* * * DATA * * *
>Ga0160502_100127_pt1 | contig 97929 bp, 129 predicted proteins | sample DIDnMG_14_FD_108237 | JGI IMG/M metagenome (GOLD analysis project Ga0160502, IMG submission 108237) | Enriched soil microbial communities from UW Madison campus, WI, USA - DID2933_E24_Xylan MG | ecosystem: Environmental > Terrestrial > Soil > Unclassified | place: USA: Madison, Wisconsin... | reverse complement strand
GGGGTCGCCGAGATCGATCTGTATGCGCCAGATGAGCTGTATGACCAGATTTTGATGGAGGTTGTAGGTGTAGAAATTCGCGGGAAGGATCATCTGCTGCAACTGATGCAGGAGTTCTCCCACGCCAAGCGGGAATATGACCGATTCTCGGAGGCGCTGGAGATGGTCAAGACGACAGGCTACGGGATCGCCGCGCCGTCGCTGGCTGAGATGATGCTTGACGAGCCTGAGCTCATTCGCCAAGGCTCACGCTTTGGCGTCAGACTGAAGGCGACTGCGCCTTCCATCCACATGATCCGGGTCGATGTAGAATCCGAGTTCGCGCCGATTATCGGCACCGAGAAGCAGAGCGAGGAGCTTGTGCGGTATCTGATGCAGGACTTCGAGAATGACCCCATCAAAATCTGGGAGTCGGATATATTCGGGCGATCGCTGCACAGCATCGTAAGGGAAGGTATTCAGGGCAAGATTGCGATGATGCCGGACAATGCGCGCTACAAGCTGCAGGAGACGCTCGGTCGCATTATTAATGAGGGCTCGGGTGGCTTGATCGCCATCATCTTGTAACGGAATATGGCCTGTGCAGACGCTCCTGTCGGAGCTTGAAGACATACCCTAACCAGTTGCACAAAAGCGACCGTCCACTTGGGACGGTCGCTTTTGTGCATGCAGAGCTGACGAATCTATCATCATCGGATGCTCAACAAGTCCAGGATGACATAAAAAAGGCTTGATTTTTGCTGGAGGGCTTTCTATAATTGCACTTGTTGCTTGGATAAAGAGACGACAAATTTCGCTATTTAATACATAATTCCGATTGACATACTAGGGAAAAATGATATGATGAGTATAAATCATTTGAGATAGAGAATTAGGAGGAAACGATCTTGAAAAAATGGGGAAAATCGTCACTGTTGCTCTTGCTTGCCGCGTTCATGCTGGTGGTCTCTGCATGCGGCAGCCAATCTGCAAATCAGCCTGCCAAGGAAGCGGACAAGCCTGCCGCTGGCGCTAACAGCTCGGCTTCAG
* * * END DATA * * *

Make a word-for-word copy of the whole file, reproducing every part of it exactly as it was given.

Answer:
>Ga0160502_100127_pt1 | contig 97929 bp, 129 predicted proteins | sample DIDnMG_14_FD_108237 | JGI IMG/M metagenome (GOLD analysis project Ga0160502, IMG submission 108237) | Enriched soil microbial communities from UW Madison campus, WI, USA - DID2933_E24_Xylan MG | ecosystem: Environmental > Terrestrial > Soil > Unclassified | place: USA: Madison, Wisconsin... | reverse complement strand
GGGGTCGCCGAGATCGATCTGTATGCGCCAGATGAGCTGTATGACCAGATTTTGATGGAGGTTGTAGGTGTAGAAATTCGCGGGAAGGATCATCTGCTGCAACTGATGCAGGAGTTCTCCCACGCCAAGCGGGAATATGACCGATTCTCGGAGGCGCTGGAGATGGTCAAGACGACAGGCTACGGGATCGCCGCGCCGTCGCTGGCTGAGATGATGCTTGACGAGCCTGAGCTCATTCGCCAAGGCTCACGCTTTGGCGTCAGACTGAAGGCGACTGCGCCTTCCATCCACATGATCCGGGTCGATGTAGAATCCGAGTTCGCGCCGATTATCGGCACCGAGAAGCAGAGCGAGGAGCTTGTGCGGTATCTGATGCAGGACTTCGAGAATGACCCCATCAAAATCTGGGAGTCGGATATATTCGGGCGATCGCTGCACAGCATCGTAAGGGAAGGTATTCAGGGCAAGATTGCGATGATGCCGGACAATGCGCGCTACAAGCTGCAGGAGACGCTCGGTCGCATTATTAATGAGGGCTCGGGTGGCTTGATCGCCATCATCTTGTAACGGAATATGGCCTGTGCAGACGCTCCTGTCGGAGCTTGAAGACATACCCTAACCAGTTGCACAAAAGCGACCGTCCACTTGGGACGGTCGCTTTTGTGCATGCAGAGCTGACGAATCTATCATCATCGGATGCTCAACAAGTCCAGGATGACATAAAAAAGGCTTGATTTTTGCTGGAGGGCTTTCTATAATTGCACTTGTTGCTTGGATAAAGAGACGACAAATTTCGCTATTTAATACATAATTCCGATTGACATACTAGGGAAAAATGATATGATGAGTATAAATCATTTGAGATAGAGAATTAGGAGGAAACGATCTTGAAAAAATGGGGAAAATCGTCACTGTTGCTCTTGCTTGCCGCGTTCATGCTGGTGGTCTCTGCATGCGGCAGCCAATCTGCAAATCAGCCTGCCAAGGAAGCGGACAAGCCTGCCGCTGGCGCTAACAGCTCGGCTTCAG